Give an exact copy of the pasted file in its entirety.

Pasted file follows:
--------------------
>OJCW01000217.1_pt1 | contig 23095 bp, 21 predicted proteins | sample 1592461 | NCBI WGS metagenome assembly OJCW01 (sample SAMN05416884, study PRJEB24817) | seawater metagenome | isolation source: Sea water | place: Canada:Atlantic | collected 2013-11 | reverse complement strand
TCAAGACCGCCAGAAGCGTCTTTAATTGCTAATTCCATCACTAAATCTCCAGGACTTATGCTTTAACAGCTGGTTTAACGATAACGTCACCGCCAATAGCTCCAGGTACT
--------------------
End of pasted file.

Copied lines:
>OJCW01000217.1_pt1 | contig 23095 bp, 21 predicted proteins | sample 1592461 | NCBI WGS metagenome assembly OJCW01 (sample SAMN05416884, study PRJEB24817) | seawater metagenome | isolation source: Sea water | place: Canada:Atlantic | collected 2013-11 | reverse complement strand
TCAAGACCGCCAGAAGCGTCTTTAATTGCTAATTCCATCACTAAATCTCCAGGACTTATGCTTTAACAGCTGGTTTAACGATAACGTCACCGCCAATAGCTCCAGGTACT